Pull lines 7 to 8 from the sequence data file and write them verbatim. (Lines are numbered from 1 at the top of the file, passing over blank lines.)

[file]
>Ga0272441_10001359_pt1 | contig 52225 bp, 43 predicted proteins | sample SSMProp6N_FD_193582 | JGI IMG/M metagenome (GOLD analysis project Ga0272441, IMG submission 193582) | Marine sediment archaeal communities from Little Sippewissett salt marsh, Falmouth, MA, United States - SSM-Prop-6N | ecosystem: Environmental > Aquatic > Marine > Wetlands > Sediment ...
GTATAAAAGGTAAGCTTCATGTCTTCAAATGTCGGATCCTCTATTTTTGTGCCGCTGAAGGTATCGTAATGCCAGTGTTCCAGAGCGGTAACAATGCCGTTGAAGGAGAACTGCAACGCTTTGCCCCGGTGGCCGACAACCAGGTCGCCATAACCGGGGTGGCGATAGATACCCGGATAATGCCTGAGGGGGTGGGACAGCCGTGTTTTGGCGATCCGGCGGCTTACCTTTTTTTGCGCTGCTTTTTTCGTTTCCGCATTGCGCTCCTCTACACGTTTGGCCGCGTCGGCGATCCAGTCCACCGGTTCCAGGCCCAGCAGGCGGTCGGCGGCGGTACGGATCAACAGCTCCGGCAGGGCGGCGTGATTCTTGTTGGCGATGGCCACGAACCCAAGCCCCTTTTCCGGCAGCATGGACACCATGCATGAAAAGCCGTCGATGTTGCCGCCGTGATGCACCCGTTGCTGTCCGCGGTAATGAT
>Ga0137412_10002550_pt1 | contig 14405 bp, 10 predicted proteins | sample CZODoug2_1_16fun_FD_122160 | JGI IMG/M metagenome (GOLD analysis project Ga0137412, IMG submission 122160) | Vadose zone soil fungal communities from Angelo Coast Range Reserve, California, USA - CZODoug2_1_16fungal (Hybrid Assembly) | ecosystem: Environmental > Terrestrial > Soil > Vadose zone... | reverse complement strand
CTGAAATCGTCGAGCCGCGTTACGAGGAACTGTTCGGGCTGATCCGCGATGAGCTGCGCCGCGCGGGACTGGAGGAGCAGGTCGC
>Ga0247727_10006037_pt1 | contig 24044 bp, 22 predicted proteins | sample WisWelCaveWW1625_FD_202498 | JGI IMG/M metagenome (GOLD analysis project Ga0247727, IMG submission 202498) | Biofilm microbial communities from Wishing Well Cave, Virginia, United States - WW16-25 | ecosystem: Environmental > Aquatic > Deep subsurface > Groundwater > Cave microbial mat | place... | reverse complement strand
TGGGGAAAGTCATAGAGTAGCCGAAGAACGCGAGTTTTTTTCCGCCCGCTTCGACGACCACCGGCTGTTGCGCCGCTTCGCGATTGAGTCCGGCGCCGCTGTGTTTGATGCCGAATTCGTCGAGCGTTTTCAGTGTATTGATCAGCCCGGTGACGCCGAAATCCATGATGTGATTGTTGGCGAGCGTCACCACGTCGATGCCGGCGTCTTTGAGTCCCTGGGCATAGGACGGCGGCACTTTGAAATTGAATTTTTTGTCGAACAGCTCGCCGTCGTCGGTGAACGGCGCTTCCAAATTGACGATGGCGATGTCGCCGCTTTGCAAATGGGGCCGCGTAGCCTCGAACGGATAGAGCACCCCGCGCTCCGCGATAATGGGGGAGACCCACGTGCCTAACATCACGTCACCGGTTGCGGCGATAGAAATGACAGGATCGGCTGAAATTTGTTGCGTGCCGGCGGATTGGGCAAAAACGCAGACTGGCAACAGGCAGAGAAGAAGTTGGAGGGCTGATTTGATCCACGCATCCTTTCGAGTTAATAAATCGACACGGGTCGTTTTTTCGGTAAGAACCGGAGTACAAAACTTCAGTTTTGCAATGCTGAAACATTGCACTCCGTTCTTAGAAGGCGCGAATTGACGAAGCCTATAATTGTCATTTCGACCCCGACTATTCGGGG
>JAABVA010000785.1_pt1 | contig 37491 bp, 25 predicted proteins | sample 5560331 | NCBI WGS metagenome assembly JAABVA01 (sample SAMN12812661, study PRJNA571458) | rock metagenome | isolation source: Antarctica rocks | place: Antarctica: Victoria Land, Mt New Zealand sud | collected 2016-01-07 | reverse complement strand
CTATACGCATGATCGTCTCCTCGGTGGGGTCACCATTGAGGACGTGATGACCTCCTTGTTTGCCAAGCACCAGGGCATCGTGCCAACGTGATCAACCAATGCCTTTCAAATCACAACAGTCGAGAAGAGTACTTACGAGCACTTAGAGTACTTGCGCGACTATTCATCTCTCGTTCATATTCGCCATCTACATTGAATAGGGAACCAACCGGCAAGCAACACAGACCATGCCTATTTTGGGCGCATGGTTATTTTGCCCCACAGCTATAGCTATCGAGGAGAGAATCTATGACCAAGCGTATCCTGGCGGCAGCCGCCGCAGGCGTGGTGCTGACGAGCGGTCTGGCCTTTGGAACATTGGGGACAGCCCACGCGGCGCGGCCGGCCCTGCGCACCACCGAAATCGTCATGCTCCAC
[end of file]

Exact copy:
>JAABVA010000785.1_pt1 | contig 37491 bp, 25 predicted proteins | sample 5560331 | NCBI WGS metagenome assembly JAABVA01 (sample SAMN12812661, study PRJNA571458) | rock metagenome | isolation source: Antarctica rocks | place: Antarctica: Victoria Land, Mt New Zealand sud | collected 2016-01-07 | reverse complement strand
CTATACGCATGATCGTCTCCTCGGTGGGGTCACCATTGAGGACGTGATGACCTCCTTGTTTGCCAAGCACCAGGGCATCGTGCCAACGTGATCAACCAATGCCTTTCAAATCACAACAGTCGAGAAGAGTACTTACGAGCACTTAGAGTACTTGCGCGACTATTCATCTCTCGTTCATATTCGCCATCTACATTGAATAGGGAACCAACCGGCAAGCAACACAGACCATGCCTATTTTGGGCGCATGGTTATTTTGCCCCACAGCTATAGCTATCGAGGAGAGAATCTATGACCAAGCGTATCCTGGCGGCAGCCGCCGCAGGCGTGGTGCTGACGAGCGGTCTGGCCTTTGGAACATTGGGGACAGCCCACGCGGCGCGGCCGGCCCTGCGCACCACCGAAATCGTCATGCTCCAC